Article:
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Old 10-10-2015, 09:14 PM   #21
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Biggest problem I see us that the tranny and the diffs are vented. If they are nice and warm and then drive into cool water the warm air/vapour in the space may decrease in pressure quickly and suck water into the vents.

My Cruiser has the the vents up high on the end of hoses to prevent water intrusion in that manner.

I sucked water in to my axles a couple of times on my little samurai doing just that.
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Old 10-11-2015, 03:17 AM   #22
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My Cruiser has the the vents up high on the end of hoses to prevent water intrusion in that manner.
Our Range Rover has that setup, too. My 1973 Land Rover has clever breather valves on each axle that let the axle and differential breathe but don't admit water. Perhaps similar valves are fitted to the axles of semi-tractors which often run enveloped in heavy spray on wet roads.
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Old 10-11-2015, 08:58 AM   #23
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Maintenance of what? It was fresh water (I assume) so no harm done to anything assuming it was driven in the proper manner so as not to get a lot of water up into the engine compartment. My own vehicle has suffered zero problems after being waded in fresh water in the same manner that semi was.
Almost all the running gear cases have vents usually right off the side of the case. So his tranny will be making mayonnaise soon, and probably the differentials. Any electrical systems (like his batteries) are often under the steps, so probably underwater. If his tank vents were low, he may need fuel polishing.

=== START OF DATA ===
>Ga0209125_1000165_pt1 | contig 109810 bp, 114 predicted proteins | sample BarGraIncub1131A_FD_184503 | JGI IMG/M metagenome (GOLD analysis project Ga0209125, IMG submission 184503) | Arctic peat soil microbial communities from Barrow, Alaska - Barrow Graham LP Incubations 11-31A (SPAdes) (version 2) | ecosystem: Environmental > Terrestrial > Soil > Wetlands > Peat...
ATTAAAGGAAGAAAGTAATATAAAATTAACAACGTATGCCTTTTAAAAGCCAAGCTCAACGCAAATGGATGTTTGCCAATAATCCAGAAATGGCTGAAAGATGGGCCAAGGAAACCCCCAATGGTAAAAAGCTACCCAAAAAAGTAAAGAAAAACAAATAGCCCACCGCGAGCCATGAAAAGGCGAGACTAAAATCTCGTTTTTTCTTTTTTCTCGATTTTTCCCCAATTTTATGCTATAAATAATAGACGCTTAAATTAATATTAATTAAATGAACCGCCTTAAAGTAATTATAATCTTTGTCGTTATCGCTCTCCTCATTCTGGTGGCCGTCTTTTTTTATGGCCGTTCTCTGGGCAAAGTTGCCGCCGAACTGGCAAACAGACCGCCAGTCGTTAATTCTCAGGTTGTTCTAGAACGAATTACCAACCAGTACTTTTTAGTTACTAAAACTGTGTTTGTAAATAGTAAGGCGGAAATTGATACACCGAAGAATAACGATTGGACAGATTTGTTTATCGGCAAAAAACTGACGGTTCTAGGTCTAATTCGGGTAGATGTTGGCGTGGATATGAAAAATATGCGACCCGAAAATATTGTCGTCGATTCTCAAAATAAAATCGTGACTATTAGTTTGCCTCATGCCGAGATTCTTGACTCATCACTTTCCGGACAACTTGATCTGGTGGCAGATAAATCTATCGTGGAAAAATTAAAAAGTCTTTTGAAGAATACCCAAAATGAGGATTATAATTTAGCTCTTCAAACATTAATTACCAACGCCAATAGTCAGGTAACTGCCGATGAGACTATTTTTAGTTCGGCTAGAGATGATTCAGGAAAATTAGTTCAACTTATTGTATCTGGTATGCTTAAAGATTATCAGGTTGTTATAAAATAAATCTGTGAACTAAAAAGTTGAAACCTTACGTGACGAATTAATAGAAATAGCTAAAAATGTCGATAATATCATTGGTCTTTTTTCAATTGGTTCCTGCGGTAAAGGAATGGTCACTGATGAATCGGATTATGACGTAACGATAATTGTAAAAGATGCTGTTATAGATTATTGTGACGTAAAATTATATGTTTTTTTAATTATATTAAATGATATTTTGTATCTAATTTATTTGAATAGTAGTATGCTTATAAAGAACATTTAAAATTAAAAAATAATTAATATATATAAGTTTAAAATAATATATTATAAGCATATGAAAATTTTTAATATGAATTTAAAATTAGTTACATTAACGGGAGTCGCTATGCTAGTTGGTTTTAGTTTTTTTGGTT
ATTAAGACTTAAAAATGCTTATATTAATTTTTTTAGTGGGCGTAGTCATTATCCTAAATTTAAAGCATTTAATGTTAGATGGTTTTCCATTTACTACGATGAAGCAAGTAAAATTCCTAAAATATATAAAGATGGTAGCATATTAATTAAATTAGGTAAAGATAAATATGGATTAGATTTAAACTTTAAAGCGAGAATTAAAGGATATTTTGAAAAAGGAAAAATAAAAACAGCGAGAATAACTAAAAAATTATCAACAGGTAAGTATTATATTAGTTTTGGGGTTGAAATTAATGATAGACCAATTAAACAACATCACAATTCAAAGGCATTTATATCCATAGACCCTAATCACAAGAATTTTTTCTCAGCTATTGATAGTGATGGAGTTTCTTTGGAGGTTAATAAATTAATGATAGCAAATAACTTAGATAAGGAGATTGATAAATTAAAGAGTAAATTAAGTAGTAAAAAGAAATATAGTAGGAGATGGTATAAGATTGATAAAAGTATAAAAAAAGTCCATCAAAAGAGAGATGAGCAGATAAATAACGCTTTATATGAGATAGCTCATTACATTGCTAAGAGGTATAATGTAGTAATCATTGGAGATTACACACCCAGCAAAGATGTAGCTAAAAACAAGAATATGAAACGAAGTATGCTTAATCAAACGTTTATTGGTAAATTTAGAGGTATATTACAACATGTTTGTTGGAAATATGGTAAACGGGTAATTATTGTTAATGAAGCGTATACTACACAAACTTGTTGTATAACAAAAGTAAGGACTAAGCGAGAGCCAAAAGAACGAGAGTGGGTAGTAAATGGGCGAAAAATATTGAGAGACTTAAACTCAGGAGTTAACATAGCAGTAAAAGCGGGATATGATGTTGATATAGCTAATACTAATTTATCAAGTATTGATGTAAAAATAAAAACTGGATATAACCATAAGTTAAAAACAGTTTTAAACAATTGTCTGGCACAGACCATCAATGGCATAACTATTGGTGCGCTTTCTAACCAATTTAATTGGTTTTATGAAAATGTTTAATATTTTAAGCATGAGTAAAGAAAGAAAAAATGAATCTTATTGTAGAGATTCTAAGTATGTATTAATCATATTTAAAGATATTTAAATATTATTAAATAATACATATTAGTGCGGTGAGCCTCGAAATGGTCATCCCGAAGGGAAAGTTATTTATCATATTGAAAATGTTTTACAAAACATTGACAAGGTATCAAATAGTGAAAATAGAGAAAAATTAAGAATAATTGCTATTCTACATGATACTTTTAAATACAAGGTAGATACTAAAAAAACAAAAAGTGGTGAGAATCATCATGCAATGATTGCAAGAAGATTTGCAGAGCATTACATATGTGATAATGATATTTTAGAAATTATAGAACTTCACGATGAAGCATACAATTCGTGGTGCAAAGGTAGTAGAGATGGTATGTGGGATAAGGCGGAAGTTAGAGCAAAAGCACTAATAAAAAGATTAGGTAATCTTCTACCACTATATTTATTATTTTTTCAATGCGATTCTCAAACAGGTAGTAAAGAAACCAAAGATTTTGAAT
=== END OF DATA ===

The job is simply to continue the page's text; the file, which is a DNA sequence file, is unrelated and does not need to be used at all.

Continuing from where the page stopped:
Over the road trucks are not made with the same design specs as off road rated vehicles.

The biggest risk with deep water is that you have no idea what's under it. Who knew the bridge was still there?

I am sure he's glad it isn't his truck!
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Old 10-11-2015, 10:16 AM   #24
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...Over the road trucks are not made with the same design specs as off road rated vehicles.

The biggest risk with deep water is that you have no idea what's under it. Who knew the bridge was still there?...
Winner!!
You and bcam both are dead on point!!

Granted he did the "water crossing " correctly, I'll give him credit for that, but it misses the point. If the ground or bridge no longer exists, he goes from super trucker to statistic in the time it takes him to say oh crap! I'm sinking!

The real issue here, is "why" do it in the first place? Obviously a rhetorical question, but what was he hauling that was so critical that he had to take the risk?

I've seen (either on scene or the video after) more than a few vehicle's, from standard passenger cars to large, well set up 4x4's specifically designed (not the mom and pop factory stuff) for "hard" off road use, get swamped, swept away or stranded, by flood water or the erosion below that's unseen.

Now this genius places others in harms way trying to save his silly backside. Firefighters, paramedics, cops, even everyday citizens, have lost their lives, trying to help those stranded in flood waters.

From the looks of things, he didn't get trapped, he chose to drive through it.